Women’s History Month: Cheryl!

It can’t be easy losing your mom.  I’m grateful not to know what it’s like to lose the very person who I can connect with no matter what.  Its been quite some years for Cheryl and yet the pain is always there.  Here is her story of her journey through grief and depression.

Most people know that my mother passed when I was 23. Imagine watching the person you love, the person you aspire to be, even if you just get a little of her, the person that was always so strong, loving and giving, DIE!!! Yes, DIE, imagine watching your MOTHER waste away to nothing due to a horrific thing called cancer! Fresh out of college, degree, figuring out life and walking directly into womanhood! But wait, the person you always thought would be there to guide you and be there is no more! You can’t call her, you can’t seek motherly advice, you can’t have an adult relationship with her. She would never been there to see you get married, have kids (jury still out on that) or grown into the woman she taught you to me.

My mother passed in July 2004. What I realize now is I never grieved. I went through YEARS of emotional instability and functional depression. My emotions were like a roller coaster. I was all over the place, happy, sad, good, bad, indifferent and crazy (yup, I said it). I was 23 going into womanhood and lost my mom. I was entering real life and the real world, how was I going to navigate without her. I was angry and felt cheated. God, why did you take MY MOM!! She never did anything to anyone, she served you and NEVER complained, not even on her deathbed. Yes, it was a real battle.

Functional depression, yes. I wasn’t completely gone (mental wise) and knew I had to be able to function to get a job (student loans were knocking at my door). So basically, I was going through the motions, putting on to do what needed to be done. But at the end of the day, I was shut off to the world, family and friends. I chose not to be bothered with anyone or anything. After work, I came home and stayed in the house. I could sit in the house in silence and in darkness.

How did I overcome? I’m a church kid, PK (preacher’s kid) to be exact. So I knew where my help came from, it just took me longer then needed to remember. Through that process God didn’t give up on me. My husband (just got back together…that’s another story) loved every bit of me through it all. My friends, I have a close knit circle that have been with me for years, the oldest friendship going back to the age of 12. They too loved me through it all, prayed for me, listened to me (sometimes you just need an ear), gave me their shoulders to cry on (literally) and my family. My mom has 5 sisters and they all have stepped up in one way or another to be there for me. So, it was no doing of my own if I didn’t have that support system I know exactly where I would be….302’d (mental hospital)

What would you tell your younger self?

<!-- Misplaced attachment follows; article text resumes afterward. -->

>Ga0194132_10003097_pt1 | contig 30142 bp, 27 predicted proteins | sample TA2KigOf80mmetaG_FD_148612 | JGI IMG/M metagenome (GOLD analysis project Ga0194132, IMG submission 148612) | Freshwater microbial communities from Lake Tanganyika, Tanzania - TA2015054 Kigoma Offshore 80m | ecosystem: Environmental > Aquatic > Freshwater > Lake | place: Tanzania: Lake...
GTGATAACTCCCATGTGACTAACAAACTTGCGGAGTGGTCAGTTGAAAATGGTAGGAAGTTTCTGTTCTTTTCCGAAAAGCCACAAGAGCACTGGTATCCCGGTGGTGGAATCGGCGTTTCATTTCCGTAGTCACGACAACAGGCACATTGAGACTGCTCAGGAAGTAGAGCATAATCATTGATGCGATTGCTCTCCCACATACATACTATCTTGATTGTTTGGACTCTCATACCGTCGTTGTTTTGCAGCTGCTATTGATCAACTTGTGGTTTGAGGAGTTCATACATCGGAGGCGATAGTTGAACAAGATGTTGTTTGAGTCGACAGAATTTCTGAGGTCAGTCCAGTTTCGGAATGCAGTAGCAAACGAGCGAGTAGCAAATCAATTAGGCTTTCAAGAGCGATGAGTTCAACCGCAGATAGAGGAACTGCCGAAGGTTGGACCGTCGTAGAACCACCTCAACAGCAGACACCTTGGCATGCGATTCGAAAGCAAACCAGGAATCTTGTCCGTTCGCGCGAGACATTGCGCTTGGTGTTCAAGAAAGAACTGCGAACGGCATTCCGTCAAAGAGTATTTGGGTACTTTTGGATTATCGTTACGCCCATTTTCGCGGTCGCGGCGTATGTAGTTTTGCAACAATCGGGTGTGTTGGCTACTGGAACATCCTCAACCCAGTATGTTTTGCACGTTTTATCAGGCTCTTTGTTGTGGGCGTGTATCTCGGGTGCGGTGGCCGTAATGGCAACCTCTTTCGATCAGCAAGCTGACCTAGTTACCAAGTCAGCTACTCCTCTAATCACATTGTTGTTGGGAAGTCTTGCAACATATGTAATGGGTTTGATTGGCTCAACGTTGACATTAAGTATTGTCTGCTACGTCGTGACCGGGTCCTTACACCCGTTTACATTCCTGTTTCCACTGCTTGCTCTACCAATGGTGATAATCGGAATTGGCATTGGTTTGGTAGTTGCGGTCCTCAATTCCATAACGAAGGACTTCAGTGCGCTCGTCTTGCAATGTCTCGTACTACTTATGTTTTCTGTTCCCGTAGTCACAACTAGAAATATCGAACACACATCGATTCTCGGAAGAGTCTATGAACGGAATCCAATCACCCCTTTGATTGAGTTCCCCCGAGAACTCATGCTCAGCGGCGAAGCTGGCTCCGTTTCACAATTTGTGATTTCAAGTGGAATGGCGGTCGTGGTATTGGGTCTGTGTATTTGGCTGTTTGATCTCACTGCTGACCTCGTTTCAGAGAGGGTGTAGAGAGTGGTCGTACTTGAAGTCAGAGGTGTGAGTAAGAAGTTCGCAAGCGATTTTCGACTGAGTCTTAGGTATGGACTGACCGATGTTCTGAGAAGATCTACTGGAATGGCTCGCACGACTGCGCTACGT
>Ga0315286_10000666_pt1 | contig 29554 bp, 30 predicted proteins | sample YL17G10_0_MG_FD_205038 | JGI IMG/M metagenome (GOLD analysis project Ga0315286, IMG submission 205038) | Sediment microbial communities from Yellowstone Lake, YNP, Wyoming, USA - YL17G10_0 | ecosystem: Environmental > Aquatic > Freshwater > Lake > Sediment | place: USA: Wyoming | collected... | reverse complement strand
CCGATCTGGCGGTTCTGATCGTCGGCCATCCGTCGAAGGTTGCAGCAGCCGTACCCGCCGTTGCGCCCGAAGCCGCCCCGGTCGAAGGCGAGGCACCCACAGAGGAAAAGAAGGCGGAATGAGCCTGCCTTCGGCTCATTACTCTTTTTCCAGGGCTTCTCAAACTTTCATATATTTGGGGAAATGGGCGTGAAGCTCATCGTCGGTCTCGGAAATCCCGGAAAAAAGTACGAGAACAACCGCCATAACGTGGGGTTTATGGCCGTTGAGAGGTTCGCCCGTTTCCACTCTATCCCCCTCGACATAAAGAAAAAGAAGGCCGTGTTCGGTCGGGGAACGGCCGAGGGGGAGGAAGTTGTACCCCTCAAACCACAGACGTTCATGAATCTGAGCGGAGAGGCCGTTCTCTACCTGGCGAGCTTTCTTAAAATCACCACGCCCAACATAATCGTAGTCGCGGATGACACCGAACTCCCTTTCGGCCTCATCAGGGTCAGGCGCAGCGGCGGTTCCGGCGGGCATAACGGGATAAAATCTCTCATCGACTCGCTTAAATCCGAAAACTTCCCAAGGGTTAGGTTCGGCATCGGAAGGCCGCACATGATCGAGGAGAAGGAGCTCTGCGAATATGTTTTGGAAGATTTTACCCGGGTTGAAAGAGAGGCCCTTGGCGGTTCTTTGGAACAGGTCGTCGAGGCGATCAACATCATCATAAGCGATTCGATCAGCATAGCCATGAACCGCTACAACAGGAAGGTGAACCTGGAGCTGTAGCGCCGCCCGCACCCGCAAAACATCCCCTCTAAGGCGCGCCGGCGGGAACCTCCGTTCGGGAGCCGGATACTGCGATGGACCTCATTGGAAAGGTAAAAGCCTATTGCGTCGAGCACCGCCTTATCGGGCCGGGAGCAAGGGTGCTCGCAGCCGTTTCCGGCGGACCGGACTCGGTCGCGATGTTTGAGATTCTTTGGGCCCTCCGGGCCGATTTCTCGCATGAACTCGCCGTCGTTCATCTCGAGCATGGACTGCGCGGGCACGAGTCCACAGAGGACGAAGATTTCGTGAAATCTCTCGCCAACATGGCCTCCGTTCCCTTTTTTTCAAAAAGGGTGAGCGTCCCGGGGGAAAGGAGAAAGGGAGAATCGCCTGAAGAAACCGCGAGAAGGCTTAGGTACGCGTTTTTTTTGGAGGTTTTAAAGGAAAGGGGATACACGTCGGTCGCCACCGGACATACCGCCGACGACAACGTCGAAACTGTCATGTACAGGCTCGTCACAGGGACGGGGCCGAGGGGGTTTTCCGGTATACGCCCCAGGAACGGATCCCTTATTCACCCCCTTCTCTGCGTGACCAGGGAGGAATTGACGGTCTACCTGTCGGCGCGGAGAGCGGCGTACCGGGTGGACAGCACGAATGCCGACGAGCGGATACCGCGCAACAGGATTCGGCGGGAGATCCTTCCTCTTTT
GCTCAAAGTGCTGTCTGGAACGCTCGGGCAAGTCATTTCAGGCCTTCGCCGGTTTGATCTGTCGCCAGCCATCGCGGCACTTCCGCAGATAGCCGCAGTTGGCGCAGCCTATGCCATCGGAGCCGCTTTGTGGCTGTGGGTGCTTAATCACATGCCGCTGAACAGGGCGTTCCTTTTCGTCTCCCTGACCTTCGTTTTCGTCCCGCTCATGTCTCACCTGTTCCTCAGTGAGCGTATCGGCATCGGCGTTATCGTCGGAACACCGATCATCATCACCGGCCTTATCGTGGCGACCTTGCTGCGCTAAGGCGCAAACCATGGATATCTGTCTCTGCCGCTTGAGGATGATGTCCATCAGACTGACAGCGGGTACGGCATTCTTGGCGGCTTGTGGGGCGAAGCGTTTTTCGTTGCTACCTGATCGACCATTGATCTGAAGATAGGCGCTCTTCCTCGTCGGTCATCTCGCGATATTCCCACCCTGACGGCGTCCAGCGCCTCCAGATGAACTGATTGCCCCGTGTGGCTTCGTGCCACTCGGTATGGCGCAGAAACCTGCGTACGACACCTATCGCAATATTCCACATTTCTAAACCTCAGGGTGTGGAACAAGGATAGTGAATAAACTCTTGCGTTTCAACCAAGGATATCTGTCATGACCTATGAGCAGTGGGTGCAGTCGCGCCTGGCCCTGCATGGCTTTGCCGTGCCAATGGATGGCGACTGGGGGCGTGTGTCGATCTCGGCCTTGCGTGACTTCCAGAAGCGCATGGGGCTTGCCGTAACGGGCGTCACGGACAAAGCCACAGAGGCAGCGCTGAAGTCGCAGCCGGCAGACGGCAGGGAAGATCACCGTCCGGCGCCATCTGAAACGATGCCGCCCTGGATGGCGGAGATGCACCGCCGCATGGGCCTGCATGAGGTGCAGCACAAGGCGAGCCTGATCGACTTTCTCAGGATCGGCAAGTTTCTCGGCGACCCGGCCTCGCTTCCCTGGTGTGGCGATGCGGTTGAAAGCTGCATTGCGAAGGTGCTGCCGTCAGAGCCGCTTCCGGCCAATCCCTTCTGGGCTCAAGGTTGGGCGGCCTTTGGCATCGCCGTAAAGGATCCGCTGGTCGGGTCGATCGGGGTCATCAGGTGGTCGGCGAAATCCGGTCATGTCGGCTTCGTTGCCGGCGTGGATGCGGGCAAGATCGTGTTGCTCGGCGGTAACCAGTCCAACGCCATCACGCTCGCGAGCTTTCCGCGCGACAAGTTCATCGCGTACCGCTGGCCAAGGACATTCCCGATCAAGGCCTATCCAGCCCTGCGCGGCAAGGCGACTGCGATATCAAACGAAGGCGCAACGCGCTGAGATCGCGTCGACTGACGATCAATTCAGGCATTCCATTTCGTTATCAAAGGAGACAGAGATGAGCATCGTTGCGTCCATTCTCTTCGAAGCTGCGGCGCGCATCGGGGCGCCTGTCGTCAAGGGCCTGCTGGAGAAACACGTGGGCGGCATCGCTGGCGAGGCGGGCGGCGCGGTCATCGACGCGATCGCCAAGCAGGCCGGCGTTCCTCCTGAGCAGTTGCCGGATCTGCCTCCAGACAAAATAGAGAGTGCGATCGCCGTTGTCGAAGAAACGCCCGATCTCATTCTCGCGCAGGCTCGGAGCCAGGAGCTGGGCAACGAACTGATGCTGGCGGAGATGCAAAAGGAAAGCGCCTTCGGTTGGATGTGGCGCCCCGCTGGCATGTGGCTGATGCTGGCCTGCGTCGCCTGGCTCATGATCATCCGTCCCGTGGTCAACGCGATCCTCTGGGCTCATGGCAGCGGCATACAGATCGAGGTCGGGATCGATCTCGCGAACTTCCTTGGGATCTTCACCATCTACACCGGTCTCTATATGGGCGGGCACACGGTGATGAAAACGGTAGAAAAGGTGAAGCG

GO FOR IT!! Don’t be intimidated, do it afraid. Even if you don’t meet all the qualifications, apply anyway. Do that internship, volunteer, broaden your horizons. Study abroad (which I always wanted to do), get involved in your school or college (again, something I didn’t do in college). Try that new restaurant, go alone if you have to. Explore the world, again, go alone if you have to. Don’t let anything or anyone talk you out of something, not even yourself. Take that art class. Dance class, music lesson, etc… Life is short, learn as much as you can. Don’t fall into the trap of time limits to get married, have kids, get that ultimate job., etc.. When you fall into that time trap, you don’t live and enjoy the life and season you are currently in.

What has been your biggest victory?
My biggest victory came from my greatest challenge. I’m no longer emotionally unstable or functionally depressed. Yes, I do deal with some anxiety but nothing debilitating. Through this process I’ve learned how to press on even when you have no press in you. I’ve learned that in my weakness God is my strength. I’ve learned the value of true friendships. I’ve learned to be more understanding and not treat people how I was treated. When I was going through my season, I’ve come against the most insensitive people that have said the most unkind and repulsive things. I’ve learned not to be these people but to allow my experiences and struggles to help someone else. If I can help someone else, then my go through wasn’t in vain.

What would be your message to all women?
Be confident not cocky. Compromise don’t settle. Know your worth. Empower yourself. Don’t look for others to validate you. You can be the monkey in someone’s circus everyday and that still won’t be enough. Have standards for yourself. Don’t waste energy fighting unnecessary battles, you don’t have to accept every invitation to a battle or argument. Believe people’s actions, believe people when they show you who you are (you will save yourself a lot of trouble). Forgive quickly, anger and bitterness only kills you and your spirit. Forgiving doesn’t mean turning a blind eye and going back into that same situation, relationship, friendship, job, or what have you. Don’t live for everyone else or try to keep up with everyone else. Don’t explain yourself. If you don’t want kids, don’t want to get married, want to travel the world, want to become a Nun or whatever, you don’t owe anyone an explanation. You have a right to make your own decisions and live the life you choose!

This goes to show you that you never know what someone is going through. Reach across and find out why your friend is hurting. Women are quick to judge each other and haven’t walked a mile in another women’s shoes. Depression and grief are real. You can’t simply tell someone to snap out of it. Be gentle with one another and be there. We as women have a wealth of support within us if we just be open.





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